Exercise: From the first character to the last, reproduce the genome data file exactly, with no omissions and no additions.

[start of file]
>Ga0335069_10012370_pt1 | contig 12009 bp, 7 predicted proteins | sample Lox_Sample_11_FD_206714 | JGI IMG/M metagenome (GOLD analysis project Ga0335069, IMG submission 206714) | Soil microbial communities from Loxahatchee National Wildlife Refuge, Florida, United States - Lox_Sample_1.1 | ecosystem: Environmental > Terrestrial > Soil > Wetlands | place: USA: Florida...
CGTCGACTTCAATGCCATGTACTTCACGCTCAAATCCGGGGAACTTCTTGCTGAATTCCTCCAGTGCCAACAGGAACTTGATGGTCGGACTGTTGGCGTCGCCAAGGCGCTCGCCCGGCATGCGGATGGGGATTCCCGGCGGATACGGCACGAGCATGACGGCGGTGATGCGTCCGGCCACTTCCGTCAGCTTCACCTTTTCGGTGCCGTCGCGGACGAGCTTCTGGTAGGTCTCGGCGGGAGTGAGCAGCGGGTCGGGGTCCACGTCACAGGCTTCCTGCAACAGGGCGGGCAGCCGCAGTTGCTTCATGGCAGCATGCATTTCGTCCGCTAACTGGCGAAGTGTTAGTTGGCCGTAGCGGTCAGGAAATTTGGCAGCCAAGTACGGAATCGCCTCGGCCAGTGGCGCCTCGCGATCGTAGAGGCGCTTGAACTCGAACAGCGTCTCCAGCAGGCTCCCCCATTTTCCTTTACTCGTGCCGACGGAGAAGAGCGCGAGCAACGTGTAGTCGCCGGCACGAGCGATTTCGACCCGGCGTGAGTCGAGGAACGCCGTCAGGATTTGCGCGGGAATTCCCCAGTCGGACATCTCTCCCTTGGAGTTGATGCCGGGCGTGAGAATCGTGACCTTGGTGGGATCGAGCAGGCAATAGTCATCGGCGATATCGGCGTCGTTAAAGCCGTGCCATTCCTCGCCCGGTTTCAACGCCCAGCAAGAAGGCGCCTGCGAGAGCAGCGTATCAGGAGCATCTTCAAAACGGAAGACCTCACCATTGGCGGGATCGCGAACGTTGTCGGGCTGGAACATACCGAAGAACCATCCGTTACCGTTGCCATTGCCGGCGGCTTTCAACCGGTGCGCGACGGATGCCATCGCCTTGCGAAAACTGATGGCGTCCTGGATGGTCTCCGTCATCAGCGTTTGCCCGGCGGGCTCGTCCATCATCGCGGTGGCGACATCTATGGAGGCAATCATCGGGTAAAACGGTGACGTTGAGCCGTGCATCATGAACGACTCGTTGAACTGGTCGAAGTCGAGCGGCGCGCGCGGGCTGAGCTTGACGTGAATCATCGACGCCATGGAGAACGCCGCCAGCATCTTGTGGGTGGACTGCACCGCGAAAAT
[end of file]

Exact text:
>Ga0335069_10012370_pt1 | contig 12009 bp, 7 predicted proteins | sample Lox_Sample_11_FD_206714 | JGI IMG/M metagenome (GOLD analysis project Ga0335069, IMG submission 206714) | Soil microbial communities from Loxahatchee National Wildlife Refuge, Florida, United States - Lox_Sample_1.1 | ecosystem: Environmental > Terrestrial > Soil > Wetlands | place: USA: Florida...
CGTCGACTTCAATGCCATGTACTTCACGCTCAAATCCGGGGAACTTCTTGCTGAATTCCTCCAGTGCCAACAGGAACTTGATGGTCGGACTGTTGGCGTCGCCAAGGCGCTCGCCCGGCATGCGGATGGGGATTCCCGGCGGATACGGCACGAGCATGACGGCGGTGATGCGTCCGGCCACTTCCGTCAGCTTCACCTTTTCGGTGCCGTCGCGGACGAGCTTCTGGTAGGTCTCGGCGGGAGTGAGCAGCGGGTCGGGGTCCACGTCACAGGCTTCCTGCAACAGGGCGGGCAGCCGCAGTTGCTTCATGGCAGCATGCATTTCGTCCGCTAACTGGCGAAGTGTTAGTTGGCCGTAGCGGTCAGGAAATTTGGCAGCCAAGTACGGAATCGCCTCGGCCAGTGGCGCCTCGCGATCGTAGAGGCGCTTGAACTCGAACAGCGTCTCCAGCAGGCTCCCCCATTTTCCTTTACTCGTGCCGACGGAGAAGAGCGCGAGCAACGTGTAGTCGCCGGCACGAGCGATTTCGACCCGGCGTGAGTCGAGGAACGCCGTCAGGATTTGCGCGGGAATTCCCCAGTCGGACATCTCTCCCTTGGAGTTGATGCCGGGCGTGAGAATCGTGACCTTGGTGGGATCGAGCAGGCAATAGTCATCGGCGATATCGGCGTCGTTAAAGCCGTGCCATTCCTCGCCCGGTTTCAACGCCCAGCAAGAAGGCGCCTGCGAGAGCAGCGTATCAGGAGCATCTTCAAAACGGAAGACCTCACCATTGGCGGGATCGCGAACGTTGTCGGGCTGGAACATACCGAAGAACCATCCGTTACCGTTGCCATTGCCGGCGGCTTTCAACCGGTGCGCGACGGATGCCATCGCCTTGCGAAAACTGATGGCGTCCTGGATGGTCTCCGTCATCAGCGTTTGCCCGGCGGGCTCGTCCATCATCGCGGTGGCGACATCTATGGAGGCAATCATCGGGTAAAACGGTGACGTTGAGCCGTGCATCATGAACGACTCGTTGAACTGGTCGAAGTCGAGCGGCGCGCGCGGGCTGAGCTTGACGTGAATCATCGACGCCATGGAGAACGCCGCCAGCATCTTGTGGGTGGACTGCACCGCGAAAAT